ACS 5 Year CHAS Data by Summary Level 080, 2008-2012

This polygon shapefile contains Comprehensive Housing Affordability Strategy (CHAS) data at the geographic summary level 080 (State - County - County Subdivision - Place/Remainder - Tract). The CHAS is derived from the American Community Survey (ACS) data, which has a smaller sample size than the Decennial Census (which was the basis of the 2000 CHAS). As a result, the Census Bureau cannot produce data using only one year of survey responses, except in very populous areas. For areas with population 65,000 or greater, ACS estimates are available each year using only the most recent year’s survey responses (known as "1-year data"). For areas with population 20,000 or greater, ACS estimates are available each year based on averages of the previous three years of survey responses ("3-year data"). For areas with population less than 20,000—including all census tracts, and many places, counties, and minor civil divisions—the only ACS estimates available are based on averages of the previous five years of survey responses ("5-year data"). The primary purpose of the CHAS data is to demonstrate the number of households in need of housing assistance. This is estimated by the number of households that have certain housing problems and have income low enough to qualify for HUDs programs (primarily 30, 50, and 80 percent of median income). It is also important to consider the prevalence of housing problems among different types of households, such as the elderly, disabled, minorities, and different household types. The CHAS data provide counts of the numbers of households that fit these HUD-specified characteristics in HUD-specified geographic areas. In addition to estimating low-income housing needs, the CHAS data contribute to a more comprehensive market analysis by documenting issues like lead paint risks, affordability mismatch, and the interaction of affordability with variables like age of homes, number of bedrooms, and type of building.This layer is intended for researchers, students, policy makers, and the general public for reference and mapping purposes, and may be used for basic applications such as viewing, querying, and map output production. This layer will provide a basemap for layers related to socio-political analysis, statistical enumeration and analysis, or to support graphical overlays and analysis with other spatial data. More advanced user applications may focus on demographics, urban and rural land use planning, socio-economic analysis and related areas (including defining boundaries, managing assets and facilities, integrating attribute databases with geographic features, spatial analysis, and presentation output.)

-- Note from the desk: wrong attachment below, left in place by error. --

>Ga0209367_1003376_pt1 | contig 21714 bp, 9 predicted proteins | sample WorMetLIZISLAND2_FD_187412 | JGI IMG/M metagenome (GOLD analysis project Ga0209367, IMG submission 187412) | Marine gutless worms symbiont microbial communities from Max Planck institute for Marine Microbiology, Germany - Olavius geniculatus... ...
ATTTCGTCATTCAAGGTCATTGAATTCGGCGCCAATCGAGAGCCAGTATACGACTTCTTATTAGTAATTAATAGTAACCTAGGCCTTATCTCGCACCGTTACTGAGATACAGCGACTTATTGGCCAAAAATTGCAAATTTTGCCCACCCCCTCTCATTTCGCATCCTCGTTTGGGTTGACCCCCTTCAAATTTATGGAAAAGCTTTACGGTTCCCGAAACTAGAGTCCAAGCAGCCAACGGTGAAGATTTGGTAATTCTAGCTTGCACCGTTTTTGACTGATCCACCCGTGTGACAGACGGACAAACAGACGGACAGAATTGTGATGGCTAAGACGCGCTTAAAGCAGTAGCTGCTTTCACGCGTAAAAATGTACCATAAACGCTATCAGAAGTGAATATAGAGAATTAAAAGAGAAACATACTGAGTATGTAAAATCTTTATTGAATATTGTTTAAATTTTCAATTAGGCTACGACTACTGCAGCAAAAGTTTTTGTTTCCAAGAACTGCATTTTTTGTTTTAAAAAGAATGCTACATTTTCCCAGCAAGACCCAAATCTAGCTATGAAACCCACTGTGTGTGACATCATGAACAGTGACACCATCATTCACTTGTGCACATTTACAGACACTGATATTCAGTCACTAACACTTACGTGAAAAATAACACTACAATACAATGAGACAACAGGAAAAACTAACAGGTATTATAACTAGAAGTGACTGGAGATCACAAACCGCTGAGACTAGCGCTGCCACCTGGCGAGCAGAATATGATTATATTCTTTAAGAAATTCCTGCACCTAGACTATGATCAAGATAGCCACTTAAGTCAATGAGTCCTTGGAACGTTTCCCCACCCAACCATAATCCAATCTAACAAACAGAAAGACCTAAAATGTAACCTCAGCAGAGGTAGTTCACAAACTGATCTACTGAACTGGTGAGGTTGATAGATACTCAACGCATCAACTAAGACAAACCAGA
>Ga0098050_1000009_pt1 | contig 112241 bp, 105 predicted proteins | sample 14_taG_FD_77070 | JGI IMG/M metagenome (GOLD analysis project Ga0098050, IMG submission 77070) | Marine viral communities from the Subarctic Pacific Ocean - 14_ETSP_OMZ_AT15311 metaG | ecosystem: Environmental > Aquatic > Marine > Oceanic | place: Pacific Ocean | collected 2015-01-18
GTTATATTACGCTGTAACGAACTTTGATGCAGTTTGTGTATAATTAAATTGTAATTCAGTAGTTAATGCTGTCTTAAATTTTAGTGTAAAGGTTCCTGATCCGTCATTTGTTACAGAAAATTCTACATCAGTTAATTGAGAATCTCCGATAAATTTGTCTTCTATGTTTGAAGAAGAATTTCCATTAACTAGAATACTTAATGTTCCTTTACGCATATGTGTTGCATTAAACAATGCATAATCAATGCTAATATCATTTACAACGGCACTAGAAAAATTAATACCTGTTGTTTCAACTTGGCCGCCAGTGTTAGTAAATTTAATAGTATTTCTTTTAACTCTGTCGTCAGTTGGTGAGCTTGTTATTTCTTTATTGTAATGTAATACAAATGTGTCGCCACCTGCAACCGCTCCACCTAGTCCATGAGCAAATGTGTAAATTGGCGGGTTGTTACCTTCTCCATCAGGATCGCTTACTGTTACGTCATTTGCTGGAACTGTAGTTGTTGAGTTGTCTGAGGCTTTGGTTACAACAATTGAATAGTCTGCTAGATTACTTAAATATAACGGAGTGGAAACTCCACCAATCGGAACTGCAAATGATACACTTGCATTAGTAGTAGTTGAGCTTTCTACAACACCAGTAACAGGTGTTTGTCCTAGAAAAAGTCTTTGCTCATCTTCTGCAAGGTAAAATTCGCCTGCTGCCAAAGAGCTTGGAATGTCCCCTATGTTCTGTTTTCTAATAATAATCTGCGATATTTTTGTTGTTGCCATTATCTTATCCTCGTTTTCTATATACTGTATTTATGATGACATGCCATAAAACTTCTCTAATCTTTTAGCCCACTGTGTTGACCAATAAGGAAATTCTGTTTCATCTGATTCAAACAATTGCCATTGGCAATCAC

United States. Department of Housing and Urban Development
United States
Housing, Income, Boundaries, and Society
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